Fully bonded, we took a short ferry ride to the riverside terrace of the Sala Rim Naam restaurant, where we gorged on a traditional dinner of spicy seafood salad, coconut sea crab and assorted meat curries. Unanimously, we agreed that this was Thai haute cuisine at its very best and more delicious than anything we had ever tasted in the West. Conscious of leaving my audience wanting more and tired from jet lag, I retired early to bed and to enjoy the luxurious comforts of my sumptuous room.

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            Photo courtesy of Mandarin Oriental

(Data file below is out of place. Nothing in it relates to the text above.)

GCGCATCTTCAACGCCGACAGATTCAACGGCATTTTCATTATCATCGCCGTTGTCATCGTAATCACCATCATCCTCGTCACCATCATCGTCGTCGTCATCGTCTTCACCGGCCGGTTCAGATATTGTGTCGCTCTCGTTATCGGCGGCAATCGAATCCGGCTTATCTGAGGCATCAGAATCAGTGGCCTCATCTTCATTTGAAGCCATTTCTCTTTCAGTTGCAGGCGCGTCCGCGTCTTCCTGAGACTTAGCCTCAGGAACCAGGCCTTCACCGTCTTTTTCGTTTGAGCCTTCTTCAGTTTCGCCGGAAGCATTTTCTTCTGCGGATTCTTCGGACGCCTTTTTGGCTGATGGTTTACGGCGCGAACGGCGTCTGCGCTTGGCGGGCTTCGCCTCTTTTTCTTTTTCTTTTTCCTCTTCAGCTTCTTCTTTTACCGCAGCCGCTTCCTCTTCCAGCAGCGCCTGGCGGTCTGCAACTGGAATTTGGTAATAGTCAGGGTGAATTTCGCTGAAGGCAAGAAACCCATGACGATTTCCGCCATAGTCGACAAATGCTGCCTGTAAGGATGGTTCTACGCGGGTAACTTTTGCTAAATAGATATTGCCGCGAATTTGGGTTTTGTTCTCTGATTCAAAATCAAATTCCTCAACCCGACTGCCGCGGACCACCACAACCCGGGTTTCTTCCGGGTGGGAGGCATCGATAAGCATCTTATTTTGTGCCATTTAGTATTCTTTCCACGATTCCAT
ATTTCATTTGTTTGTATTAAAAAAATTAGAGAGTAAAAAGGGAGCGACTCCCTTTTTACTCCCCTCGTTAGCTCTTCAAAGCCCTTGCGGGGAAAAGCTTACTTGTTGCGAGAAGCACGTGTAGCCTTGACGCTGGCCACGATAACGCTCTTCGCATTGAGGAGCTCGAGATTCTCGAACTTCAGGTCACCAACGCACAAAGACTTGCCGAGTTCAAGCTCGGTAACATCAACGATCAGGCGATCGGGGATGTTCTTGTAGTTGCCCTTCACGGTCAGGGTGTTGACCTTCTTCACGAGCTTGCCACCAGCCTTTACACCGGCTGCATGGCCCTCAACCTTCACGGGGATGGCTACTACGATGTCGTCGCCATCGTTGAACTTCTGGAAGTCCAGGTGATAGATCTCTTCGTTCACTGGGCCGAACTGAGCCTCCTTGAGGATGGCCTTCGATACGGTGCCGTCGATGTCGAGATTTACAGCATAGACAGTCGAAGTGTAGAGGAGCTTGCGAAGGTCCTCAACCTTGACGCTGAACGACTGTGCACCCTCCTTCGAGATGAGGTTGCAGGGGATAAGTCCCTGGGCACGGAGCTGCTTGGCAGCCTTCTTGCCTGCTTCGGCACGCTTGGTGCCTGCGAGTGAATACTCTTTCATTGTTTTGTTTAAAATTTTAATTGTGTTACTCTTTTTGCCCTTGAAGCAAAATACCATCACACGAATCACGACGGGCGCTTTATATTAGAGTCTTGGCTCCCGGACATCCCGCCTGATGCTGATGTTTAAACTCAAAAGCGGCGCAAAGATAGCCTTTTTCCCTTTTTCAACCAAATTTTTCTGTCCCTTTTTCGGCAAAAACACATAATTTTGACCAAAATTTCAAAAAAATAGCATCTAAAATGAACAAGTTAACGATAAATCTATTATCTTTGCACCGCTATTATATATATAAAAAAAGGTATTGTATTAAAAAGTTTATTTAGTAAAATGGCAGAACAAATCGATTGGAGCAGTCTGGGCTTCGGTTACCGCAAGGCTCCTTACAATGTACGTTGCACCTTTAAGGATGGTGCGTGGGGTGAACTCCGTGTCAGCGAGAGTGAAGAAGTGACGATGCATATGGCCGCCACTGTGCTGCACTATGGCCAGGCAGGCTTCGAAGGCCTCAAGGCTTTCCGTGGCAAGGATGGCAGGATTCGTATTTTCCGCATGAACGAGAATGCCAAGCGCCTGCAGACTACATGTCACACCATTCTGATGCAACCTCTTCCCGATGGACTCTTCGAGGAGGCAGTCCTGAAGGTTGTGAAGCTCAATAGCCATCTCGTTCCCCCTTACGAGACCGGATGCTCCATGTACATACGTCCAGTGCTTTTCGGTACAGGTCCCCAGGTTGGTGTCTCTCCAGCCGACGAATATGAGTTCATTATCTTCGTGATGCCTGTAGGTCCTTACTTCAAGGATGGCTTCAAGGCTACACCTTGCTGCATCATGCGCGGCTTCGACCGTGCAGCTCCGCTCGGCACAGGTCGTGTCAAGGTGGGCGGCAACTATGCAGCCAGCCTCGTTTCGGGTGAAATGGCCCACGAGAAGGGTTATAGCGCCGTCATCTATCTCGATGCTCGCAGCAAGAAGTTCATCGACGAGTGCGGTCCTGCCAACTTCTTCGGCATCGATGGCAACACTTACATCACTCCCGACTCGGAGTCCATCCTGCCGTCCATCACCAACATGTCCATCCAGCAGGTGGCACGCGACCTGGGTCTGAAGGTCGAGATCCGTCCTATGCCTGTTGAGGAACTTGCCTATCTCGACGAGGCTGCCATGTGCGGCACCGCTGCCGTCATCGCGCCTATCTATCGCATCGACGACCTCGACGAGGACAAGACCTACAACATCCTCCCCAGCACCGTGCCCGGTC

The following morning, we left the Oriental before sunrise, to board a flight to Yangon (formally Rangoon). Soe Kway Thu, who was to be our guide for the duration of our trip, met us off the flight. Although we arrived at breakfast time, it took us until lunchtime to cross the city, in traffic that makes rush hour on the London Orbital seem tame. Thankfully, Soe kept us entertained and spoke with a passionate, encyclopaedic knowledge about his beloved country, its’ troubled past and his hopes for its’ future. Port Autonomy was Soe’s chosen lunch venue, which proved a perfect oasis of calm, after our challenging journey .The restaurant is set in the lush gardens of La Planteur restaurant (an old colonial mansion) and operated out of a food truck. Hawaiian born chef Kevin Ching, has created an innovative tasty menu that he describes as Asian/Mexican fusion, comfort food. I loved my choices of fish tacos and fried chicken. Kevin and Soe chatted to us about gay life in Yangon, and I for one, felt relieved to hear that there is no threat to being open, and also a little envious of their emphasis on support within the close knit LGBT community.